Friday, December 7, 2012


Beginning sentences and paragraphs of novels and short stories are matters of urgency and significance.  How ever slapdash or tradition bound your own beginnings may have been, you have never resorted to beginning either with the word "it."

You have in fact gone out of your way to begin novels or short stories with the word "it," and, as though this may have been the only thing you have ever taught yourself about the craft you seek to pursue with some dignity and companionable tone, you have resisted reading novels or short stories beginning with he word "it."

A number of important factors ride in on the horse of the first sentence, not the least of them the reader's sense of belief and concern, because a reader who picks up a novel or story in the first place has likely done so out of an understanding of the process in the first place and a willingness to continue in the second place.

As a direct consequence of your wish not to be thrown out of your accommodations, you have not read--nor will you--Charles Dickens's A Tale of Two Cities,nor Paul Clifford, the novel from Edward Bulwer-Lytton.  You made exceptions for Miss Austen and Mr. Orwell, but Paul Auster's 1985 venture, City of Glass, had the word twice.  Of course you pardoned Ray Bradbury, for beginning Fahrenheit 451 with an it, because--well, because he was Ray Bradbury, and for a few years at this time of the calendar, you used to deliver his mail.

Most of the time, when a sentence begins with the word "it," you reflexively ask "what?" which fact throws you out of the story like an overbearing usher at a concert, demanding to see your ticket stubs.  The only "what" a reader should have is a "what now?" as opposed to "What was neither the best of times nor the worst of times?" or "What was a truth universally recognized?" although you have to admit Miss Austen was right in there, letting you know before the question had much of an opportunity to distract you.

You have no desire to become distracted from a story.  In fact, you hope to become absorbed in it to the point of knowing you'll be back at it from time to time, hopeful of picking up coded hints about behavior and understanding as they relate to the human condition.  Much as you relive actual events in order to catch some essence of sweetness or wisdom or understanding from the Reality about you, you understand how precious story is, how it builds through its relentless focus on event and action, causing you to reflect on what you may have missed last time through.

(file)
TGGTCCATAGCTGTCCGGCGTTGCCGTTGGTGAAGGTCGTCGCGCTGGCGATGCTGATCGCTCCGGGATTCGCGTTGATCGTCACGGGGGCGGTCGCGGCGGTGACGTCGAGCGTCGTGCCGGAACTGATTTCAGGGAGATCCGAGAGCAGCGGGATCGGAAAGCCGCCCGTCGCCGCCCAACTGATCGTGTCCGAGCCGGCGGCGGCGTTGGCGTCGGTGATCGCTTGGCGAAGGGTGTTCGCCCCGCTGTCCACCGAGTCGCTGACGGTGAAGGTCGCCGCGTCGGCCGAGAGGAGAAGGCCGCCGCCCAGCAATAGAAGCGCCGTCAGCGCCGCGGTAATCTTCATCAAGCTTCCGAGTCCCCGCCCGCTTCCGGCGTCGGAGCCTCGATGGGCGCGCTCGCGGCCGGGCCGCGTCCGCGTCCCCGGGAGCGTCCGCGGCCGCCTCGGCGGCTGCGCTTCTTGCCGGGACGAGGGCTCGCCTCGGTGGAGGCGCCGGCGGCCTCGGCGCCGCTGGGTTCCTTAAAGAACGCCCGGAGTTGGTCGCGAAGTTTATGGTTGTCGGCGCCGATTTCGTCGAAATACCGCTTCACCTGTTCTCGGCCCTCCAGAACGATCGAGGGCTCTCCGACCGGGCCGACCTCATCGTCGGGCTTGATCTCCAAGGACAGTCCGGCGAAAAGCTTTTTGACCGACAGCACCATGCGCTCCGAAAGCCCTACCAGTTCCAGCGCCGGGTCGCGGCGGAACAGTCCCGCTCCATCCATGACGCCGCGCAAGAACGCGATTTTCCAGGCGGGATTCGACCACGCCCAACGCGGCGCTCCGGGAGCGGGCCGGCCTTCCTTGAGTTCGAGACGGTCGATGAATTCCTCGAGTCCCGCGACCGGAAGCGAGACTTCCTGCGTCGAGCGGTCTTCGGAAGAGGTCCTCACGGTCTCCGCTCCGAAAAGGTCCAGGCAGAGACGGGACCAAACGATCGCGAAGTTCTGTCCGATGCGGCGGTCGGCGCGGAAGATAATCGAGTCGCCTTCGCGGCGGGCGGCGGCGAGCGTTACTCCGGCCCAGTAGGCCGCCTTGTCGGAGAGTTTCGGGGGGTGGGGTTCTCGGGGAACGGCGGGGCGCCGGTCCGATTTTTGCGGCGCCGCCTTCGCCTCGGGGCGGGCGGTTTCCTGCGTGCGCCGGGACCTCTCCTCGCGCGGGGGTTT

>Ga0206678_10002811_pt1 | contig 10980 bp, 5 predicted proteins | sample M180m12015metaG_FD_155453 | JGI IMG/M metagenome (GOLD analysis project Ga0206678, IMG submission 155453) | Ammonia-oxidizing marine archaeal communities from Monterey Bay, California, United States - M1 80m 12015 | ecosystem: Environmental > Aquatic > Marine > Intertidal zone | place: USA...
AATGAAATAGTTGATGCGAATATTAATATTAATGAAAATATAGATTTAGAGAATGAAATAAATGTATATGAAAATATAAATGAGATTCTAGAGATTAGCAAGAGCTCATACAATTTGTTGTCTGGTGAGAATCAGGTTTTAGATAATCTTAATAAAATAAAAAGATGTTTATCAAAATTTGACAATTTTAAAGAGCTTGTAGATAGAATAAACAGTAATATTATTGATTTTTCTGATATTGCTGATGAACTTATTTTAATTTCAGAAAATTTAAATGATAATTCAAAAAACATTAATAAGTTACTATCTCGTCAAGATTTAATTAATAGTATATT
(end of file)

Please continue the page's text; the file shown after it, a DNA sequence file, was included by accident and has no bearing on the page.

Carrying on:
Even stories you read more for the choreography of action and movement are stories that do not begin with the word "it."

You want stories to begin with names of persons or with persons in the midst of some activity of some consequence.

All too true that you on occasion begin sentences with the word "it" when you are speaking, even lecturing, but your defense here is that you are attempting to commit to muscle memory ways of beginning sentences with almost any word other than freaking "it."

Regarding these previous paragraphs as a sort of running balance or account, you are aware you have revealed a longstanding feud between you and the word "it."  You have such antagonistic relationships with other, idiosyncratically chosen words,among them "that," which you will go to great lengths to avoid, and the word "as," when used to warn the reader of forthcoming parallelism, such as, "As Jim entered the room..." which takes two separate actions, runs them through the blender, and minimizes the effect of either one.

This is written with the sense of words needing to be chosen with deliberation and care; each has a job and a raft of potential implications.  You want to be sure of two things.  You want assurance you understand what's at stake.  After that, you wish to be sure your characters understand the implications of the drama in which they are appearing.  Only then can such readers as there might be have hopes of "getting" your intent.

It was raining.

What was raining?

It was cold.

What was cold?

Thus two of numerous potentials, illustrated, to show how a single word can and does throw the reader out of the narrative, much in the manner of a hitchhiker, returned to the road after making the mistake of putting the bite on the driver who picked him up.

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